paper is still in this very secure patent safe of
mine. Yon know it is not f Be kind enough to
uh:u 11. yourscii an i yon see .
"Wonderful, indeed!" murmured the visitors.
"Hero are two family tickets to my grand mor
al entertainment, on Fridayevening next. Please
explain to your parishioners, who may be labor
ing under an error regarding tho matter, what
tho nature of my exhibition is : " and the main-
cian fairly bowed his visitors out of the room.
The door was hardly closed behind them, and
the key turned in tin lock, when the lid of the
large trunk was raised, and the head of the half
dnmkcn jockey appeared. The hump he had
wom earlier in the day, however, was entirely
"Yon must mako bigger holes in this cursed
thing, Captain ; I almost smothered."
"Dash the holes, Jim," qnoth tho magician ;
"dish tho holes; how do you think the thing
works f "
"The game opens well," said Jim.
On the following day, the excitement in the
village was vastly increased. Tho clergymen had
told of their visit to the Bottle-Imp, and what a
remarkably engaging and candid person he had
Iiroved himself to bo ; so different from what they
Their stories of tho marvels they had seen in
his department J of the agreeable conversation
they had held with him; of the ivory sphere and
I ne utile jokop an inese tilings preuisposeu tno
inhabitants to look foreward to Friday evening
as on occasion that should develop to them unheard-of
mysteries. The bills had been posted uii
and about town over nignr, too, nna around eacli
great yellow, blue or white broad sheet was gath
ered a little crowd of eager readers.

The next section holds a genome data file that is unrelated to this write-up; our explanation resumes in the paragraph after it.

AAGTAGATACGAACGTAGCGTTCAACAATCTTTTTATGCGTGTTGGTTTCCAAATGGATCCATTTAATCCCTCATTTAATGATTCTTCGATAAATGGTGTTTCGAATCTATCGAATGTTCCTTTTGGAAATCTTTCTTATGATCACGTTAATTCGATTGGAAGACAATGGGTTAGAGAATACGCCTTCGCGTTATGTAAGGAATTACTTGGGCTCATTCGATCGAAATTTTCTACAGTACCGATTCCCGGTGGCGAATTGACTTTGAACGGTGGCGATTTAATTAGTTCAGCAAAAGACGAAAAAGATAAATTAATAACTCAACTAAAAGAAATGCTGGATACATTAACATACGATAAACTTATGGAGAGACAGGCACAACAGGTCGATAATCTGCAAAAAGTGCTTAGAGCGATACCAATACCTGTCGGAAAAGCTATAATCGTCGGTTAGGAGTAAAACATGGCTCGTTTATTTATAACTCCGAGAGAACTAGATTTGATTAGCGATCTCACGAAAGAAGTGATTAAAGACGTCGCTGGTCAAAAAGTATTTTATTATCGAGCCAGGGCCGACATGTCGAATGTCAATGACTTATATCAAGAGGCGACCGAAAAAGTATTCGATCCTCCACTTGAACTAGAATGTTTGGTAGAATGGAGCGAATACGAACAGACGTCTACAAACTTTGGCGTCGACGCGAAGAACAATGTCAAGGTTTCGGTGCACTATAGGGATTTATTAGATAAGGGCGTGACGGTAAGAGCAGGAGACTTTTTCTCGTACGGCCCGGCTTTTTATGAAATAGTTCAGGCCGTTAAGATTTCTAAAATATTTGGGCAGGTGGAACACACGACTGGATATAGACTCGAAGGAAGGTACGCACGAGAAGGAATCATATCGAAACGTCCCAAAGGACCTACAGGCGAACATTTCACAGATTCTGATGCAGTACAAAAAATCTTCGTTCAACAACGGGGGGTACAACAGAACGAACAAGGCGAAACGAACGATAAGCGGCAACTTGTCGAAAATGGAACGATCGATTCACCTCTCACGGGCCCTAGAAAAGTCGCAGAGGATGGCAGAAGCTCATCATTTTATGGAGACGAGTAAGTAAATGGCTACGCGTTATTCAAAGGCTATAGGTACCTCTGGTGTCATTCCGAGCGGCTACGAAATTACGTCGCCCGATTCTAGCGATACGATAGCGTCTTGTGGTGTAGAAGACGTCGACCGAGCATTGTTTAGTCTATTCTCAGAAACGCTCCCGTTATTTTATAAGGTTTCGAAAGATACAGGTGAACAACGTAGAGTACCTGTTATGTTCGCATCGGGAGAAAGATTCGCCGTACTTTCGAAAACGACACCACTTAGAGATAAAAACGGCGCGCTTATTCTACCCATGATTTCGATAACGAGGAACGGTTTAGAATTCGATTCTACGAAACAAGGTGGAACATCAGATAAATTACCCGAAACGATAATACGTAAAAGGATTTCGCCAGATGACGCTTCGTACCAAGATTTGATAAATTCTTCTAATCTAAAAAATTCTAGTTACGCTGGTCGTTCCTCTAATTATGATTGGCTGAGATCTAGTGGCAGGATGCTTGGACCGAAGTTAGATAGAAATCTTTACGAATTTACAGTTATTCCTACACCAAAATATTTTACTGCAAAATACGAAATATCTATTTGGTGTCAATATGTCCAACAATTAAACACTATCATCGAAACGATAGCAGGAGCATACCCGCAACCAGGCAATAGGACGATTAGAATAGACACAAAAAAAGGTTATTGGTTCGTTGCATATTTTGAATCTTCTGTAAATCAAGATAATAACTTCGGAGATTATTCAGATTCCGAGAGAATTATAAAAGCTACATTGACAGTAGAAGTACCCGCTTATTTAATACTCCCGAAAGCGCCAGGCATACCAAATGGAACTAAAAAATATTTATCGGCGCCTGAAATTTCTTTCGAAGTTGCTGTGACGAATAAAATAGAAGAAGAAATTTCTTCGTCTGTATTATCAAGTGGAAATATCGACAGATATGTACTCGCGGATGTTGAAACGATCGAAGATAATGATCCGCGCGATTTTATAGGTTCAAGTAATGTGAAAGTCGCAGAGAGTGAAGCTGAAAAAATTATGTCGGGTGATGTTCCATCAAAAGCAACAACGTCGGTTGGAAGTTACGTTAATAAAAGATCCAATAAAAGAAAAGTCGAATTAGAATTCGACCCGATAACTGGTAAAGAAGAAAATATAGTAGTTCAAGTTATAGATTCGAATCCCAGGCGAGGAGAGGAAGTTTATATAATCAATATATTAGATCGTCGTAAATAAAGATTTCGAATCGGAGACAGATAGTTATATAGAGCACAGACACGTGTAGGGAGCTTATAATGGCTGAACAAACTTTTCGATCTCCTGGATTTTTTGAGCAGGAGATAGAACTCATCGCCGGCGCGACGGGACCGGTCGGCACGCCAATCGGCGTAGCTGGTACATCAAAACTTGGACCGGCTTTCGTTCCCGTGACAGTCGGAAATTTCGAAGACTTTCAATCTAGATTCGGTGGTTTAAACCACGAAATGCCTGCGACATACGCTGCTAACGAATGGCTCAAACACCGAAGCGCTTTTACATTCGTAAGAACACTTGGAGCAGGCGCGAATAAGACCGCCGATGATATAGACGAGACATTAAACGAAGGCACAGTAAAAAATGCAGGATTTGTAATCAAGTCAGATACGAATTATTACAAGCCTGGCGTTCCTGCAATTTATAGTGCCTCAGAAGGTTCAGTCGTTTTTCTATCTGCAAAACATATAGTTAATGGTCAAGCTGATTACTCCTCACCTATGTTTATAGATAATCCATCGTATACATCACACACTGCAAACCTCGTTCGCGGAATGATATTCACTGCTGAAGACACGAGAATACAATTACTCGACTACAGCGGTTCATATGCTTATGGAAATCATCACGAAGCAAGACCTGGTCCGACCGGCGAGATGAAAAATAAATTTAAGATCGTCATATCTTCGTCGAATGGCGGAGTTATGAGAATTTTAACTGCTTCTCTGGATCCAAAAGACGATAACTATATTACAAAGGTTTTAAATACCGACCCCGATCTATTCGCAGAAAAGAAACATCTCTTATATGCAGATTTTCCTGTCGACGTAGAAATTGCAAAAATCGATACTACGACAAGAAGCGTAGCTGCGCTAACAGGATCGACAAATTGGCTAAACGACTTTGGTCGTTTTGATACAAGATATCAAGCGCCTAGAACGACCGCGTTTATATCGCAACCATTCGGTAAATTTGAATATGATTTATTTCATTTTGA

Not a soul doubted that ho coidd and would
literally perform ever thing that he promised.
One unbelieving shoemaker ventured the asser
tion that the people would find themselves "sold,"
but ho was immediately put down by- tho rising
young physician in green spectacles, w ho inform
ed him that Science, in the pursuit of her deejier
and moro hidden mysteries, always met somo iir-
norant scoffer, to contend against.whom was her J
worn NTjiiun iamr.
What with reading tho posters, ratdiing np
stichstray bits of gossip aslloated about tho place,
in which the magician s remnrkablo foretelling of
the approach of the hump-hocked jockey tare by
no means nn insignificant part, the people got
worked np to such a fever of expectation and
curiosity, that the prospects for the filling of the
town hall, which could, by tho closest packing,
hold no more than five or six hundred persons,
seemed of the best. Tho only free tickets given
out by the magician were to'the clergymen, the
Judgo of Probate, the selectmen, nnd the land
lord's family, so that his chances for making a
good thing of it were by no means poor.
In tho mean time, the hump-back horse jockey,
who w-as held in almost the same mysterious awe
as the magician, had gone out into tho country in
a wagon that made weekly trips to n distant-village.
He had left his horses at tho hotel, to
await his return with moro tlian ho anticipated
securing among tho fanners of that thinly-settled
section, at very low prices. He had left on tho
afternoon" of Wednesday, despite tho efforts of
the landlord to indtico him to remain till the next
week, for the purpoao of witnessing tho wonder
fid teats of the man who had announced his com
ing. Indeed, he seemed to be rather afraid of the
Bottle-Imp, when he learned what that individik
al had foretold concerning him ; and, there le
ing no "Maine Law" dreamed of at that time, he
betook himself so fervently to the tattle, that his
half-drunkenness became whole intoxication, and
he was put to bed early on the evening of his ar
rival, in tho next room to that occupied by the
magician. Here he managed to, lock himself in,
ami was not seen again till late on Wednesday
forenoon, when he appeared, looking somewhat
sleepy and red about the eyes, as though his long
repose had been of no special benefit to him.
He kept very.!" of the Bottle-Imp, till the
time came for his departure on the open wagon
that once ran from Greenville to Beedstown.
Then, as he mounted to his scat behind the dri
ver, he, wagged his head with drunken gravity,
and informed the object of his dread, who was
smoking a cigar on the piazza, that ho believed
him to be old Scratch himself. So, indeed, did
many of those who heard the remark. They ad
mired him none the less, though, and were rath
er glad to be rid of the horse-jockey, who was a
snllen, cadaverous wretch, with a white face, and